But here's the thing. If left-of-centre Liberals like me get fed up and stop working to put social justice and equity at the centre of Liberal policy, then we will essentially be abandoning the party to the Martinites and the corporatists. And then what? We would be left with two large right-of-centre parties in this country, with the NDP as the lone voice crying in the wilderness.

    And even if the NDP were to pick up every left-of-center vote in the country and essentially replace the Liberals federally, how long do you think it would be before their ideals were compromised as they so often are provincially?

    Anyway, I know we've gone around and around about this before and aren't likely to agree now, but I do want you to understand that it isn't party loyalty or pragmatism that keeps me plugging away at what looks like a hopeless cause. It's that trying to strengthen and give voice to the so-called left wing of the Liberal Party is the best way I know how to resist the forces we are both fighting against.

  3. Well guys, I do agree that EI is supposed to be an INSURANCE program and that some of the criteria need to be relaxed in time like these when the chances of even finding something to apply for is slim. That said I do not have a great deal of sympathy for the auto industry or the highly paid workers whose union is STILL saying that there will be no concessions from them despite their $25 to $35 wage and above average benefits. I am disappointed as to how little discussion the recent Canadian Auto “bail out” has produced, as yet there is no one asking exactly what are the terms for this $4M of taxpayers cash. There has been a bit about ALL partys having to contribute to the “restructuring” but no details from either our Feds or the Province, meanwhile the union is still saying we still want our high wages and benefits whilst many folks who have been making half of that or less are also out of work and no bail out for them! In times like these every one is part of the problem or part of the solution and it seems to me that right now the unions, and not just the CAW, are part of the problem. Every day we see on the news some union, many of them representing public workers paid out of the public purse, wanting MORE, it makes me sick!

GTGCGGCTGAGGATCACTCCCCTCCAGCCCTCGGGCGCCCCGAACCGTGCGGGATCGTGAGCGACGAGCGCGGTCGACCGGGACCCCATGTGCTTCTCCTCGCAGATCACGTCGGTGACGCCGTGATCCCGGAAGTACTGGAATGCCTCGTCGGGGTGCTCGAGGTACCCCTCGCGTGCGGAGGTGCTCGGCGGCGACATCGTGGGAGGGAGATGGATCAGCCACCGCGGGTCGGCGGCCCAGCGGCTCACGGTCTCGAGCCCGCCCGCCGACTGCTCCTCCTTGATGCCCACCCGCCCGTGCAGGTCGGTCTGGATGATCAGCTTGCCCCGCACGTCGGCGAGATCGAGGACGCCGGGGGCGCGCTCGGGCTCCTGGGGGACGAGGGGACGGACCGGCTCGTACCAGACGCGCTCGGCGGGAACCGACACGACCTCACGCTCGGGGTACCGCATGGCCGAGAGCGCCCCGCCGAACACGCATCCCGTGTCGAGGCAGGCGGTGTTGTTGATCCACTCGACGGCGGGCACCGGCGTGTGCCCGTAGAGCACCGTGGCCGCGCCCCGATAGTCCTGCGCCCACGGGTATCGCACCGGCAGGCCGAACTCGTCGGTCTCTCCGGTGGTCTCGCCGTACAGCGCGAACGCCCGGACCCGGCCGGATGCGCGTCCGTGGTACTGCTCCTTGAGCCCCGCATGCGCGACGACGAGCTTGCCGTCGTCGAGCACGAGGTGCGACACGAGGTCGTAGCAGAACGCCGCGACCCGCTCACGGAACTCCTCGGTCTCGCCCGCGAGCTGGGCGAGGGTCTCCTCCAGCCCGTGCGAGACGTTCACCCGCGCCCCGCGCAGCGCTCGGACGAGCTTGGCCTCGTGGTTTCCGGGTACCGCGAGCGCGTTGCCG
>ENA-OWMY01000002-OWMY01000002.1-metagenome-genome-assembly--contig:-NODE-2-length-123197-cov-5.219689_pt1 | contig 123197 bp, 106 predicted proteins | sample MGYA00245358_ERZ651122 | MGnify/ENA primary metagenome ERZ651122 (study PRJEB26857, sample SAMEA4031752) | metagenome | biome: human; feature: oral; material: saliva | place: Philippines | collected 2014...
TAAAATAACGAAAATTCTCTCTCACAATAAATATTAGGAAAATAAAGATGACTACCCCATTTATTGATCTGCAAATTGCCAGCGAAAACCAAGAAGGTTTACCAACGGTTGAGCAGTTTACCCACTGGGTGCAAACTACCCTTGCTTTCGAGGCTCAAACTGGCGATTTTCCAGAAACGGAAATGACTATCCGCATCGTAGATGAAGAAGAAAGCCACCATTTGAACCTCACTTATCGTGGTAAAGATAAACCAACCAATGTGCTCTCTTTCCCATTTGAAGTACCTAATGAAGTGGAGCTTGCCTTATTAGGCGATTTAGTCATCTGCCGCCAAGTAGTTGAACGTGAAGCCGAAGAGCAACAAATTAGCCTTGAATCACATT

4. James Laxer has an excellent rebuttal to that argument:

    Slash the pay of auto workers and then after them of wage and salary earners in general and the consequence is to push us more rapidly into deflation, the exact opposite of stimulus. Lower wages mean lower purchasing power. With that comes the further deterioration of retail operations and services in general. Cutting wages and salaries speeds up the downward spiral of the economy from recession to depression.